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Sprache der Liebe, D410

First line:
Lass mich mit gelinden Schlägen
composer
April 1816; first published posthumously in June 1829 as Op 115 No 3
author of text

 
The language of love turns out to be music, of course, and this is perhaps the least known of the songs which Schubert wrote about his own art. Works like An die Musik, Trost im Liede and An mein Klavier are more serene contemplations about music's powers to heal and enchant. In Sprache der Liebe on the other hand, melody excites and goads the lover into action, and by the end of the song we feel that music is an aphrodisiac for the consummation of passionate feelings. The poem's first line inspires a lute-like introduction, the music of tuning up - a tiny phrase repeated, and then expanded to a slightly higher point in the stave, followed by the typical spread chord which denotes an instrument ready for use. If these bars are not authentic (as Mandyczewski implies by printing them in small notes) they nevertheless suit the song perfectly, which is more than can be said for the other spurious introductions added in posthumous editions.

The time signature is 6/8, suggestive of the dance, and Schubert often employs this Ländler rhythm for songs with a cheeky glint in the eye (cf. Seligkeit where analogies with heaven are used for flirtatious purposes). Sprache der Liebe begins in traditional serenade vein, but it is soon clear that the composer has other things in mind for the song apart from a pretty tune with simple quaver accompaniment. In the bar before 'Da die Nacht hernieder taute' the pianist has a tiny interlude, hands together in conspiratorial octaves. After this, night falls in the vocal line as the melody sinks deeper into the stave; mention of whispering ('Müssen wir Gelispel pflegen') prompts rustling semiquavers in the accompaniment. The music has briefly modulated into the dominant at 'zarte Laute' (in the original key of E major this is to B major ) and now it moves in Neapolitan fashion to G major.

The next section gives rise to a squeeze-box progression of chromatics where the flattened minor-key inflections on the verbs 'atmen' and 'stöhnen' paint the forlorn sighs of the woebegone lover. Love has become indistinguishable from music itself in his mind, and the initial discretion of the serenader is forgotten. The ear is teased by the breathless process whereby Schubert depicts the poet's heart flowing to the beloved with the help of music. We are made to wait for the return to the home key, and the final cadence of consummation is artfully prolonged. In this way the listener is tantalised in the same manner as the impatient lover. In the accompaniment, the change from quavers to semiquavers (first in the inner voices, and then gradually replacing the longer notes in the piano's right hand) is cleverly planned to make the final eight bars especially passionate. At the end the piece vibrates with strummed chords in both hands; it is as if a forest fire has broken out in the thicket of semiquavers, the blaze of harmonies emblematic of the telepathic powers of music. The vocal line is made up of short phrases ('Alle Schmerzen', 'welche schliefen' and so on) which depict breathlessness and excitement. The words 'Liebe denkt in süssen Tönen' state the crucial point of the poem, that feelings are more powerful than words, and that music is nearer to a state of feeling than any mere verbal expression. This phrase, which Schubert sets three times using sequence and rhythmic elaboration to increase intensity, was a quotation from Ludwig Tieck whose words Schlegel printed as a motto above his poem. At the final 'süssen Tönen' the vocal line suddenly blossoms into an effusion of semiquavers and an ornamental triplet, and then nose-dives into the lap of the stave with an elongated and syncopated setting of 'Tönen'. The effect is like the final gasp of a satisfied lover, home at last where he would wish to be, passion finally spent. Underneath the singer the accompaniment continues to race in pounding heartbeats of amorous exertion. It is only on the last syllable of the last word that we really feel that we have reached the tonic with a final delighted shudder.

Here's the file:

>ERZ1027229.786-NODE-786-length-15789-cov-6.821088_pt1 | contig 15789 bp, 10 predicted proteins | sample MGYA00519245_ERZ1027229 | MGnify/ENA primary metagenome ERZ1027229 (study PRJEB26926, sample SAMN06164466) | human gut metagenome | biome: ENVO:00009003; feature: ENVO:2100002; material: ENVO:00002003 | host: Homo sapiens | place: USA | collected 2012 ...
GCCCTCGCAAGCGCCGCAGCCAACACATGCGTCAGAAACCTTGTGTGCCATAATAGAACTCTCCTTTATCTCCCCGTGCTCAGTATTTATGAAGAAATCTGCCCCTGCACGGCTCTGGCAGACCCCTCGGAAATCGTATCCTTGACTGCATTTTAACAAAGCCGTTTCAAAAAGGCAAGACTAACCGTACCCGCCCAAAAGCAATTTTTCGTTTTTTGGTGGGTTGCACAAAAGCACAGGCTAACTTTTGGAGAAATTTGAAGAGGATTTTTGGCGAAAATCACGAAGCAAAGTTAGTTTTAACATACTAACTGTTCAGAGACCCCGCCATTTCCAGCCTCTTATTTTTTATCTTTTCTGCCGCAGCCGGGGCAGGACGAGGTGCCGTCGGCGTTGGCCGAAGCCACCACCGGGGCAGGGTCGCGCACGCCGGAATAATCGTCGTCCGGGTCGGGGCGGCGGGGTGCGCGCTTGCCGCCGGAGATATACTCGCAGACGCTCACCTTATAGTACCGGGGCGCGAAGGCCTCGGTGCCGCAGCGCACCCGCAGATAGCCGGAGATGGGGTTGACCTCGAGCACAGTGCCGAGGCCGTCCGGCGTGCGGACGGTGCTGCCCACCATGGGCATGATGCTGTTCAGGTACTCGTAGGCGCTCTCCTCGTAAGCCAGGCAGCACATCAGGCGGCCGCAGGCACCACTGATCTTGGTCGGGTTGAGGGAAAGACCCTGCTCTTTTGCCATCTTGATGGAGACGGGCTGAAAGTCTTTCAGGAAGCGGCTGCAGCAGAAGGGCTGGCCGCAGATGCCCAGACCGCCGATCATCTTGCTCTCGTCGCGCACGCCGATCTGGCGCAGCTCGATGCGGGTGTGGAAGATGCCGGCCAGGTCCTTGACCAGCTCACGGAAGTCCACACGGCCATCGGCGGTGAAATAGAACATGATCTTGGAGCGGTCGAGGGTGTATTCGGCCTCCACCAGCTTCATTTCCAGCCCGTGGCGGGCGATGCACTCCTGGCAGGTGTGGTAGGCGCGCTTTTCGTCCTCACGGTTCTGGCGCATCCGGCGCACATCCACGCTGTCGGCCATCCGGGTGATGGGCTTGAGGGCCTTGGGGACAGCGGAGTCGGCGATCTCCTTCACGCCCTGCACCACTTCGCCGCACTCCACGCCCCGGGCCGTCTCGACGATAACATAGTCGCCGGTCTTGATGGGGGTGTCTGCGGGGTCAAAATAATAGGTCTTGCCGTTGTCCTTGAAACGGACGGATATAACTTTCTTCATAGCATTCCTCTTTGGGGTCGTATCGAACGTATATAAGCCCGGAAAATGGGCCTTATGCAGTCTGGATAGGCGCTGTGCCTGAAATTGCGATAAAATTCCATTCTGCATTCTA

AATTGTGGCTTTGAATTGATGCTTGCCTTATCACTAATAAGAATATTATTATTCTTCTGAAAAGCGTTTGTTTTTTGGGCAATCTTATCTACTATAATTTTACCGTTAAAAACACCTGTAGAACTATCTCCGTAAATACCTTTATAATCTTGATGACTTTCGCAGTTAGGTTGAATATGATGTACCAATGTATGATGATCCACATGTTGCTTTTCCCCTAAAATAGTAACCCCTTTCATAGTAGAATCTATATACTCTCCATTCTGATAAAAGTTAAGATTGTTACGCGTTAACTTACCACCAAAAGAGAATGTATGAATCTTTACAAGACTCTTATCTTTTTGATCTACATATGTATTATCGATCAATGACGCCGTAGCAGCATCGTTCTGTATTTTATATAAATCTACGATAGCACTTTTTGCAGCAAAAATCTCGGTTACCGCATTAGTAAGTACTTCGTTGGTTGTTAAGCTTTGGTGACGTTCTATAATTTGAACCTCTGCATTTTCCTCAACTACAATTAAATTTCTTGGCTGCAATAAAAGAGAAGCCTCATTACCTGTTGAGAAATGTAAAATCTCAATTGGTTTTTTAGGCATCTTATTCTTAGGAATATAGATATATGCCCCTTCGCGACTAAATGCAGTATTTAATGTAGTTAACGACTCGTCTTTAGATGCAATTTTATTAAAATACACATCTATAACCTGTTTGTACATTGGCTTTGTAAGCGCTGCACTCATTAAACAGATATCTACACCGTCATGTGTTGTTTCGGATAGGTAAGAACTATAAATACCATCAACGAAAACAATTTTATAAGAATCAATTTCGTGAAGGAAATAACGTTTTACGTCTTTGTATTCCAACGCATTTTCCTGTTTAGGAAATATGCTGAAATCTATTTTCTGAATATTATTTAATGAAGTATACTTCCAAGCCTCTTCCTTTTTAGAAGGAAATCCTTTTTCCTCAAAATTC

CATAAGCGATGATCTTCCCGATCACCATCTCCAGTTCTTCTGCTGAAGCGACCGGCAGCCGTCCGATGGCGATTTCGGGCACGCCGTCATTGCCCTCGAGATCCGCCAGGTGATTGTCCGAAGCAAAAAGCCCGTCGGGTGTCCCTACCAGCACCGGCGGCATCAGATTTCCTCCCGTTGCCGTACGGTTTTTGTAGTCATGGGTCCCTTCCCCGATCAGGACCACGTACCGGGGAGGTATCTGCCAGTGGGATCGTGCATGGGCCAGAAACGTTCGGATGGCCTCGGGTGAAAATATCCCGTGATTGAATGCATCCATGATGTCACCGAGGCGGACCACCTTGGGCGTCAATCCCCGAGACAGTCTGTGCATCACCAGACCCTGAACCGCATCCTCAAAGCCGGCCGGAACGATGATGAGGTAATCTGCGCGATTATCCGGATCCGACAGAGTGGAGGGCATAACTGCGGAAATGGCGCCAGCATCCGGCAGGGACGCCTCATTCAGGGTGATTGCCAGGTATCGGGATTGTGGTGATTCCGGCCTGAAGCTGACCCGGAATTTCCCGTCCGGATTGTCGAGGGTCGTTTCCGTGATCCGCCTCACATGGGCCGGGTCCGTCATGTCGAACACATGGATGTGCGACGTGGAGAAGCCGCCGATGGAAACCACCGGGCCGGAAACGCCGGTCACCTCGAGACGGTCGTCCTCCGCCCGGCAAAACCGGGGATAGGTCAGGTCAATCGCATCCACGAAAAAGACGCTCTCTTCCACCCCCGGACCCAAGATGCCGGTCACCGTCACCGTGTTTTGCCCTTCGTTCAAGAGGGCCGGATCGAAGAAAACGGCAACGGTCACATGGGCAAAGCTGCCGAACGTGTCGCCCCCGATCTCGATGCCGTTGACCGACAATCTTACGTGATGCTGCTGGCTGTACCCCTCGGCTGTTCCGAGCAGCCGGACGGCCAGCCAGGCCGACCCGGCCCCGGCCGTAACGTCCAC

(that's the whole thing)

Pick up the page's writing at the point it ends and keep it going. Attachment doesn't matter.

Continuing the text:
from notes by Graham Johnson © 1996

Recordings

Schubert: The Complete Songs
CDS44201/4040CDs Boxed set + book (at a special price)
Schubert: The Hyperion Schubert Edition, Vol. 27 – Matthias Goerne
CDJ33027Archive Service; also available on CDS44201/40

Details

Track 3 on CDJ33027 [1'25] Archive Service; also available on CDS44201/40
Track 21 on CDS44201/40 CD13 [1'25] 40CDs Boxed set + book (at a special price)

Track-specific metadata for CDS44201/40 disc 13 track 21

Artists
ISRC
GB-AJY-95-02703
Duration
1'25
Recording date
11 March 1995
Recording venue
Rosslyn Hill Unitarian Chapel, Hampstead, London, United Kingdom
Recording producer
Mark Brown & Martin Compton
Recording engineer
Tony Faulkner & Antony Howell
Hyperion usage
  1. Schubert: The Hyperion Schubert Edition, Vol. 27 – Matthias Goerne (CDJ33027)
    Disc 1 Track 3
    Release date: November 1996
    Deletion date: March 2012
    Archive Service; also available on CDS44201/40
  2. Schubert: The Complete Songs (CDS44201/40)
    Disc 13 Track 21
    Release date: October 2005
    40CDs Boxed set + book (at a special price)
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